About 20 union members and union allies converged on a rural Garrard County tobacco farm Sunday to back seven striking Mexican migrant workers.
Few of the visitors could speak Spanish. None of the strikers speak English.
“Though communication had to take place through interpreters, the meaning of solidarity came through loud and clear,” said Stephen Bartlett, a field organizer with the Farm Labor Organizing Committee, an AFL-CIO affiliate union.
Bartlett, the Kentucky FLOC organizer, and Felix Garza of the National Farmworker Ministry teamed up as translators. “Even if we hadn’t, the workers would have understood that friends had come to be with them,” Bartlett said.
He and Garza are from Louisville. So were several of the strike supporters.
In addition, FLOC President Baldemar Velasquez and a union delegation came to be with the workers. “He spoke about the FLOC union’s 50-year history of struggle and its wins,” Bartlett said.
The strikers work for Wayne Day, who grows tobacco near Paint Lick. With FLOC in their corner, the farmworkers went on strike because Day, over a three-year-span, had refused to pay thousands of dollars he owed them, Bartlett said.
“The workers knew they were being cheated from the beginning and tried to protest even the first year, and they got a dollar more per hour in the second year after protesting.”
“Under federal law, the H-2A farmworkers minimum wage in Kentucky is $10.92 an hour,” Mike Elk wrote in Payday Report online. “However, these workers were paid $7 an hour in 2015, $8 an hour in 2016, and $8 an hour again in 2017.”
“Occasionally, for many tasks, the workers were paid only by a piece rate, earning as little as $3.25 an hour,” Bartlett said.
He went to Day on Sept. 19 with a letter demanding that the workers be paid back wages and receive the H-2A minimum wage. “He told the workers if they didn’t like the wage, they could return to Mexico,” Bartlett said.
The farmworkers refused to knuckle under and went on strike Oct. 11. “Day’s threats aren’t going to work,” Bartlett said. “They came here to support their families back home. They’re going to fight for what’s rightfully theirs and the wages promised them in their work contract.”
Elk quoted a statement from Cristian Santillan, one of the farmworkers: “We are on strike because of the unfair pay of the grower who hopes to get away with not paying us the correct wage. We came to work for a better life for our families through sacrifice and sweat. But what we have been paid is insufficient. Even working at high speed, we cannot earn a living wage on this farm.”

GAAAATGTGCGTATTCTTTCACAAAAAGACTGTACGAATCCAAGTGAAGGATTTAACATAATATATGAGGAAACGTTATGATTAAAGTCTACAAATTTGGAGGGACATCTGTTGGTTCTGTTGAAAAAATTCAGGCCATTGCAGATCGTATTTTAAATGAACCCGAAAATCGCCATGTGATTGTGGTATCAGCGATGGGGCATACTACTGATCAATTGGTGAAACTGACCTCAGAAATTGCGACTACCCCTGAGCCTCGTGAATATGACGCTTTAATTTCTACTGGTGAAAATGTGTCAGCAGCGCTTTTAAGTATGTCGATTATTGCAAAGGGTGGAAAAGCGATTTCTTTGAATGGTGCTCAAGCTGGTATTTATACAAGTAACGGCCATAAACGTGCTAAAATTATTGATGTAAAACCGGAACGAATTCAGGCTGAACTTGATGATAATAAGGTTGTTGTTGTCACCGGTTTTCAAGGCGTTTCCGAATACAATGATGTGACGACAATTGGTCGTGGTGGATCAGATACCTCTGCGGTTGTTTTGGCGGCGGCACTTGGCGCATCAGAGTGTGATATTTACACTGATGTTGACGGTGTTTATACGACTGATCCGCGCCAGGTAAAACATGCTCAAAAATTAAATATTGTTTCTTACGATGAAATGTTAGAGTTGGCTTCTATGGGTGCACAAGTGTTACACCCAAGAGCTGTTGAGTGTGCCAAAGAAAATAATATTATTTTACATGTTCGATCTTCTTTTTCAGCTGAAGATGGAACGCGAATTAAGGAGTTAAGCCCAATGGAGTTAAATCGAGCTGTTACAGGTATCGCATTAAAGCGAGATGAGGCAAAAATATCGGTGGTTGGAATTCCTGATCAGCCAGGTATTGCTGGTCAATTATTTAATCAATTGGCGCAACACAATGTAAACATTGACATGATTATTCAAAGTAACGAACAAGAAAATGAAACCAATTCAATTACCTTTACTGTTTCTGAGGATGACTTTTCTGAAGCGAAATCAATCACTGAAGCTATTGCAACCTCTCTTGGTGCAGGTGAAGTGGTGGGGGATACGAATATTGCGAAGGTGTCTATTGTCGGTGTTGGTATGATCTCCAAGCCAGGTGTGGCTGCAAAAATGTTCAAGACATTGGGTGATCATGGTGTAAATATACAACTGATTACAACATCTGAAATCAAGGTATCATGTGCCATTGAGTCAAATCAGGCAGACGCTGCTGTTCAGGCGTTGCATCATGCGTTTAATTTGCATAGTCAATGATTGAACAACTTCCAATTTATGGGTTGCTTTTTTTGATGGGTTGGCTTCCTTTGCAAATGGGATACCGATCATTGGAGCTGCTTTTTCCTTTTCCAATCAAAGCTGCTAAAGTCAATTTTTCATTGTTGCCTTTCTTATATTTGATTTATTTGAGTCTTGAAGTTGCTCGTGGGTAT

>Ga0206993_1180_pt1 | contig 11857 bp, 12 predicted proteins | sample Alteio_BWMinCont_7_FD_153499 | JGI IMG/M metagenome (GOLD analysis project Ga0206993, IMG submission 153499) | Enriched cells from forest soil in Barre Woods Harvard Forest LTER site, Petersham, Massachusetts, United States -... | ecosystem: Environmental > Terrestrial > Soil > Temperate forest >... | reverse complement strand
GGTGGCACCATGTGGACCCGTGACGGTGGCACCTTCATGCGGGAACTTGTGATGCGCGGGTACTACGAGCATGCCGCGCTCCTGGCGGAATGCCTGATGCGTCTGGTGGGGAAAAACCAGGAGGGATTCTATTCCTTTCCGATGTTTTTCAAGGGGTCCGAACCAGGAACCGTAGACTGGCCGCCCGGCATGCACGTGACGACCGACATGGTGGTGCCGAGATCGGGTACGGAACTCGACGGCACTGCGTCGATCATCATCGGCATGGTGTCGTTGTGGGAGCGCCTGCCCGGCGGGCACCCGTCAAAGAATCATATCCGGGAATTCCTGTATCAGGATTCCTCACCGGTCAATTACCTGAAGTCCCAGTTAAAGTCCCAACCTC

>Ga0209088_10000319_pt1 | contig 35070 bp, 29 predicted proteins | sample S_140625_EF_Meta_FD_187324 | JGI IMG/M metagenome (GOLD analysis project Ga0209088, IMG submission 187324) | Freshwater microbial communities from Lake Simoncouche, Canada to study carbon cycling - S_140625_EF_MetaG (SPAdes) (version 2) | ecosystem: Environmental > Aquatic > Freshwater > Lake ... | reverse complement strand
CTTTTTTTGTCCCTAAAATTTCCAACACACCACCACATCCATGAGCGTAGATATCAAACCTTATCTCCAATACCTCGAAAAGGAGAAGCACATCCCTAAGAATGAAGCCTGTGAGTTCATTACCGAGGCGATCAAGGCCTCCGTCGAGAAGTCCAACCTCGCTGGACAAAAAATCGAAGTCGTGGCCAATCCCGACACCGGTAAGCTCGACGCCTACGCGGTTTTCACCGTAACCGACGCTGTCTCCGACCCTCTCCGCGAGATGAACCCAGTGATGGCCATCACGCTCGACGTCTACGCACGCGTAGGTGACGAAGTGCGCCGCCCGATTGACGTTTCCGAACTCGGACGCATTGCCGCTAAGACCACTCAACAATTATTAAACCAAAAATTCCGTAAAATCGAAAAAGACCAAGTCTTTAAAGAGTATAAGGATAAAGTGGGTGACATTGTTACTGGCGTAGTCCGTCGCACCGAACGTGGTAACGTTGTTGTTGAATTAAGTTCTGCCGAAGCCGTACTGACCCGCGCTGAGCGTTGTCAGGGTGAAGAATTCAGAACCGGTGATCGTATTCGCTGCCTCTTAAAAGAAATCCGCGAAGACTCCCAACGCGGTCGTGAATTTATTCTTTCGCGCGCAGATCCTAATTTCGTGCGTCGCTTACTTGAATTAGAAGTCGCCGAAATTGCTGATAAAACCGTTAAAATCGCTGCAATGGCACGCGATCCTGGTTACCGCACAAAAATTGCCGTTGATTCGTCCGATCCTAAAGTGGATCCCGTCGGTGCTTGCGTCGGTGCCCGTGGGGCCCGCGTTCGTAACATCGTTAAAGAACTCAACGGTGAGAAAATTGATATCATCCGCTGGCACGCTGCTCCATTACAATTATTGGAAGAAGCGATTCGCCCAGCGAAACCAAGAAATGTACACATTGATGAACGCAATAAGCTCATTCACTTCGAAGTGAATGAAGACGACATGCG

Bartlett said Day’s cousins who also grow tobacco evidently are underpaying their migrant workers, too. He said such abuses likely exist statewide, but he added that many workers, even those in the H-2A program, are afraid if they speak up they will be deported or not invited to return to work the following year.
He said President Donald Trump’s almost non-stop pandering to nativism and xenophobia has “empowered a lot of local police and local citizens to take action against immigrants in a racist upsurge.”
Bartlett said the strikers come from Nayarit and Hidalgo, Mexico. “Apparently, this grower counted on them feeling so marginalized that they wouldn’t protest. But they are a tight group of guys who mostly knew each other back in Mexico. They decided they wouldn’t put up with it any more.”
They sought a legal aid attorney in Lexington, who referred them to FLOC. The seven are the first farmworkers to sign FLOC union cards in Kentucky this year. “Other workers were signed two years ago,” Bartlett said.
He expects to sign more as the organizing campaign advances.
“We are hearing about other H2A farmworkers in Kentucky suffering from similar injustices,” he said. “We expect this first strike to launch other actions across the state. A victory in this first tobacco strike will undoubtedly multiply the impact of FLOC’s organizing in the state.”
Meanwhile, after enjoying a traditional Mexican midday meal at the barracks where the farmworkers live, the supporters, accompanied by the strikers, took a solidarity letter to Day’s house. He wasn’t home, so they deposited the letter inside the front door, Bartlett said.
“While we were all standing around, his cousin and her husband drove up, stopped, and asked us what we were doing,” he said. “When we told her, she looked kind of shocked and drove on up a hill and parked and watched to see what we were going to do.
“After we delivered the letter, we talked a while and left. But we were happy that his cousin saw us and could tell him how big our group was.”
Bartlett said Day’s lawyer is conferring with an FLOC lawyer. “We expect that Day is going see the handwriting on the wall, pay out, and sign a union contract. We hope to see a victory soon.”
If Day digs in, Bartlett said a picket line will go up at the farm. “But right now, we’d like to have some volunteers who speak Spanish to go out there and be with them just to break the isolation. They’re stuck in the barracks.”
Kentuckians have been donating food, clothing, blankets and household items to the strikers. Also, there’s a strike fund for cash contributions. Click here to donate.
Bartlett said the FLOC is also communicating with Richmond, Va.-based Universal Leaf, a multinational corporation which buys the tobacco the workers harvest for Day.
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